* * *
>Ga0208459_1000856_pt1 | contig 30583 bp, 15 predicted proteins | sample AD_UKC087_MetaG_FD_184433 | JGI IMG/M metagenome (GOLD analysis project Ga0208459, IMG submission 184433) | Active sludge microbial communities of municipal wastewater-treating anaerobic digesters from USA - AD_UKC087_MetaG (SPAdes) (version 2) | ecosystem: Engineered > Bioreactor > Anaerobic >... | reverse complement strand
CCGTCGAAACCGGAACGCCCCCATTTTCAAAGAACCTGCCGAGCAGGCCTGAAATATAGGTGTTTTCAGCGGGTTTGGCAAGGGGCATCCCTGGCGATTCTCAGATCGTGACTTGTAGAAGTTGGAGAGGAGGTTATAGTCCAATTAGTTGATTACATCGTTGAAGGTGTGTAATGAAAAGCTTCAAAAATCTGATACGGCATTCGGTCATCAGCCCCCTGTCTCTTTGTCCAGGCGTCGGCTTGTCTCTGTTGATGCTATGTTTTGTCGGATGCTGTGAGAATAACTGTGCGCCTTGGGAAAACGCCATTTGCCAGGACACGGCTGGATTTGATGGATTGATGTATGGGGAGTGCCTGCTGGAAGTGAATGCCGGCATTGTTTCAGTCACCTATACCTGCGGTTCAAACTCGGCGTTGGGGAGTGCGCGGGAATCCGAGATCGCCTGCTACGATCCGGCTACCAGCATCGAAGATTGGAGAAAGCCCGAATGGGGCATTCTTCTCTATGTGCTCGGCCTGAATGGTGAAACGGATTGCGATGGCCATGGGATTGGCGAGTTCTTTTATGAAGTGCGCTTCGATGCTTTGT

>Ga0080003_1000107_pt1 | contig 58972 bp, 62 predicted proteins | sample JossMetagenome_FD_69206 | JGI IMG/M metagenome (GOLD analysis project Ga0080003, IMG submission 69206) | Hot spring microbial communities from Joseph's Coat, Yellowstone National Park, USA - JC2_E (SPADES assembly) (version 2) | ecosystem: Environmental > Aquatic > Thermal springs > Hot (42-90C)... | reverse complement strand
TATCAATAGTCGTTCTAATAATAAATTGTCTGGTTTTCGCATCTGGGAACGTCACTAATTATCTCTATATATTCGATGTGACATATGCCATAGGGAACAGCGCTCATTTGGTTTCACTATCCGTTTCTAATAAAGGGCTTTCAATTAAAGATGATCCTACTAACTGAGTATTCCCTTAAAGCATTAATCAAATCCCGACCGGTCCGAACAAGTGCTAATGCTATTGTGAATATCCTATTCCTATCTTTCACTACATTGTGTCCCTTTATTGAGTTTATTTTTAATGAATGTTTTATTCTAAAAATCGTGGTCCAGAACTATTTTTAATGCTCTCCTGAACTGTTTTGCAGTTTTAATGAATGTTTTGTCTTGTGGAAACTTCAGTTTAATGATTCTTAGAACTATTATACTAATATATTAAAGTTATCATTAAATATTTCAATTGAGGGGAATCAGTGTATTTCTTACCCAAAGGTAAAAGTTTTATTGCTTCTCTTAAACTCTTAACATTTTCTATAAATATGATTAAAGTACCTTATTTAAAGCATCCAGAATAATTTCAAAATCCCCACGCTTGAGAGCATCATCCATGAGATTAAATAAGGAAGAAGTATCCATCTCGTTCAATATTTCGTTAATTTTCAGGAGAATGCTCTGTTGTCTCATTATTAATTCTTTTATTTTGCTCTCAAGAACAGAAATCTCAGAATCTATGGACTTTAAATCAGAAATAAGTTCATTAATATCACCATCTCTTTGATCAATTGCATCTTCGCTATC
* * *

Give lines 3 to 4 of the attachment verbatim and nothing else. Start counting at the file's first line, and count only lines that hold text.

>Ga0080003_1000107_pt1 | contig 58972 bp, 62 predicted proteins | sample JossMetagenome_FD_69206 | JGI IMG/M metagenome (GOLD analysis project Ga0080003, IMG submission 69206) | Hot spring microbial communities from Joseph's Coat, Yellowstone National Park, USA - JC2_E (SPADES assembly) (version 2) | ecosystem: Environmental > Aquatic > Thermal springs > Hot (42-90C)... | reverse complement strand
TATCAATAGTCGTTCTAATAATAAATTGTCTGGTTTTCGCATCTGGGAACGTCACTAATTATCTCTATATATTCGATGTGACATATGCCATAGGGAACAGCGCTCATTTGGTTTCACTATCCGTTTCTAATAAAGGGCTTTCAATTAAAGATGATCCTACTAACTGAGTATTCCCTTAAAGCATTAATCAAATCCCGACCGGTCCGAACAAGTGCTAATGCTATTGTGAATATCCTATTCCTATCTTTCACTACATTGTGTCCCTTTATTGAGTTTATTTTTAATGAATGTTTTATTCTAAAAATCGTGGTCCAGAACTATTTTTAATGCTCTCCTGAACTGTTTTGCAGTTTTAATGAATGTTTTGTCTTGTGGAAACTTCAGTTTAATGATTCTTAGAACTATTATACTAATATATTAAAGTTATCATTAAATATTTCAATTGAGGGGAATCAGTGTATTTCTTACCCAAAGGTAAAAGTTTTATTGCTTCTCTTAAACTCTTAACATTTTCTATAAATATGATTAAAGTACCTTATTTAAAGCATCCAGAATAATTTCAAAATCCCCACGCTTGAGAGCATCATCCATGAGATTAAATAAGGAAGAAGTATCCATCTCGTTCAATATTTCGTTAATTTTCAGGAGAATGCTCTGTTGTCTCATTATTAATTCTTTTATTTTGCTCTCAAGAACAGAAATCTCAGAATCTATGGACTTTAAATCAGAAATAAGTTCATTAATATCACCATCTCTTTGATCAATTGCATCTTCGCTATC